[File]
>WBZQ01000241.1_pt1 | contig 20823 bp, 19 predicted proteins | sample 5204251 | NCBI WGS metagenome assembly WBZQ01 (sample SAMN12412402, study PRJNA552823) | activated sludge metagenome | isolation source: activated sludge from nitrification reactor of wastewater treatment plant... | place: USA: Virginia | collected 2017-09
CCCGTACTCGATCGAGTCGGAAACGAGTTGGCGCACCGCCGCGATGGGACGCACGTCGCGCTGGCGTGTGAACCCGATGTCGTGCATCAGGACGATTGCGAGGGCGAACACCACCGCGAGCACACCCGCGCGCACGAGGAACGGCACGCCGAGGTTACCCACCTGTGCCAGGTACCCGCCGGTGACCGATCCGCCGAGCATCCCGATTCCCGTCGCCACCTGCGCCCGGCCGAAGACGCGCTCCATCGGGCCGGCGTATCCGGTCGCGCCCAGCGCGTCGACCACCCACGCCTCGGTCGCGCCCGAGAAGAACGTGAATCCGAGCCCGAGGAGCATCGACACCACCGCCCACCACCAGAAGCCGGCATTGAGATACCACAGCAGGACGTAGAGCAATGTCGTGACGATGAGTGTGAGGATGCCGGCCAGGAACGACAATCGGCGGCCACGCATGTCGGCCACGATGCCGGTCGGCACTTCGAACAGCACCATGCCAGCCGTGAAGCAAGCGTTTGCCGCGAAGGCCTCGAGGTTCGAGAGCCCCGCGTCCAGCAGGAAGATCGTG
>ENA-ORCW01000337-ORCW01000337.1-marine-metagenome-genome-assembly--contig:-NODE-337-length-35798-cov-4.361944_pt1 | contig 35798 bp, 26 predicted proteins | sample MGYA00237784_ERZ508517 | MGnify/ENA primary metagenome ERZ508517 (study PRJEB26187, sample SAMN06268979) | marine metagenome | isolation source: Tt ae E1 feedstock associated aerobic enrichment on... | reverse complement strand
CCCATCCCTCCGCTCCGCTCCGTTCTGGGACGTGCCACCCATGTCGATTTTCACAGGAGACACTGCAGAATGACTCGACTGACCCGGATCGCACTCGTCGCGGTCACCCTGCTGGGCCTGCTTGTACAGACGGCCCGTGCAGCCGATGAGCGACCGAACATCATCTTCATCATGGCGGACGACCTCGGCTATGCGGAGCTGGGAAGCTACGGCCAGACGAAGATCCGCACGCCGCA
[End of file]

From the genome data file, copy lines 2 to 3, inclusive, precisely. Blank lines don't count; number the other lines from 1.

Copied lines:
CCCGTACTCGATCGAGTCGGAAACGAGTTGGCGCACCGCCGCGATGGGACGCACGTCGCGCTGGCGTGTGAACCCGATGTCGTGCATCAGGACGATTGCGAGGGCGAACACCACCGCGAGCACACCCGCGCGCACGAGGAACGGCACGCCGAGGTTACCCACCTGTGCCAGGTACCCGCCGGTGACCGATCCGCCGAGCATCCCGATTCCCGTCGCCACCTGCGCCCGGCCGAAGACGCGCTCCATCGGGCCGGCGTATCCGGTCGCGCCCAGCGCGTCGACCACCCACGCCTCGGTCGCGCCCGAGAAGAACGTGAATCCGAGCCCGAGGAGCATCGACACCACCGCCCACCACCAGAAGCCGGCATTGAGATACCACAGCAGGACGTAGAGCAATGTCGTGACGATGAGTGTGAGGATGCCGGCCAGGAACGACAATCGGCGGCCACGCATGTCGGCCACGATGCCGGTCGGCACTTCGAACAGCACCATGCCAGCCGTGAAGCAAGCGTTTGCCGCGAAGGCCTCGAGGTTCGAGAGCCCCGCGTCCAGCAGGAAGATCGTG
>ENA-ORCW01000337-ORCW01000337.1-marine-metagenome-genome-assembly--contig:-NODE-337-length-35798-cov-4.361944_pt1 | contig 35798 bp, 26 predicted proteins | sample MGYA00237784_ERZ508517 | MGnify/ENA primary metagenome ERZ508517 (study PRJEB26187, sample SAMN06268979) | marine metagenome | isolation source: Tt ae E1 feedstock associated aerobic enrichment on... | reverse complement strand